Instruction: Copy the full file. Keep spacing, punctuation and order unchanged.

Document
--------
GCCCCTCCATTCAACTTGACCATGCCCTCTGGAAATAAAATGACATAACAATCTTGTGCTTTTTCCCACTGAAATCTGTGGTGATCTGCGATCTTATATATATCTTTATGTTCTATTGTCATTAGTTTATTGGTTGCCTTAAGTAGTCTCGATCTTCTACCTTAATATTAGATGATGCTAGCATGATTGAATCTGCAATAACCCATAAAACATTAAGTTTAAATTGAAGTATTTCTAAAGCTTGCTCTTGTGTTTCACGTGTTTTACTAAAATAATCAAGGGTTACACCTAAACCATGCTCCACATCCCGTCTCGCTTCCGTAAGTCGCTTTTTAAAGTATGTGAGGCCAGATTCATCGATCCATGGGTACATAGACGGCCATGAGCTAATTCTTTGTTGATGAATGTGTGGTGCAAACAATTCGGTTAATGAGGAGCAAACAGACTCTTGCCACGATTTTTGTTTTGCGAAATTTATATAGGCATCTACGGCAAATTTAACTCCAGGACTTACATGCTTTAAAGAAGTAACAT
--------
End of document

GCCCCTCCATTCAACTTGACCATGCCCTCTGGAAATAAAATGACATAACAATCTTGTGCTTTTTCCCACTGAAATCTGTGGTGATCTGCGATCTTATATATATCTTTATGTTCTATTGTCATTAGTTTATTGGTTGCCTTAAGTAGTCTCGATCTTCTACCTTAATATTAGATGATGCTAGCATGATTGAATCTGCAATAACCCATAAAACATTAAGTTTAAATTGAAGTATTTCTAAAGCTTGCTCTTGTGTTTCACGTGTTTTACTAAAATAATCAAGGGTTACACCTAAACCATGCTCCACATCCCGTCTCGCTTCCGTAAGTCGCTTTTTAAAGTATGTGAGGCCAGATTCATCGATCCATGGGTACATAGACGGCCATGAGCTAATTCTTTGTTGATGAATGTGTGGTGCAAACAATTCGGTTAATGAGGAGCAAACAGACTCTTGCCACGATTTTTGTTTTGCGAAATTTATATAGGCATCTACGGCAAATTTAACTCCAGGACTTACATGCTTTAAAGAAGTAACAT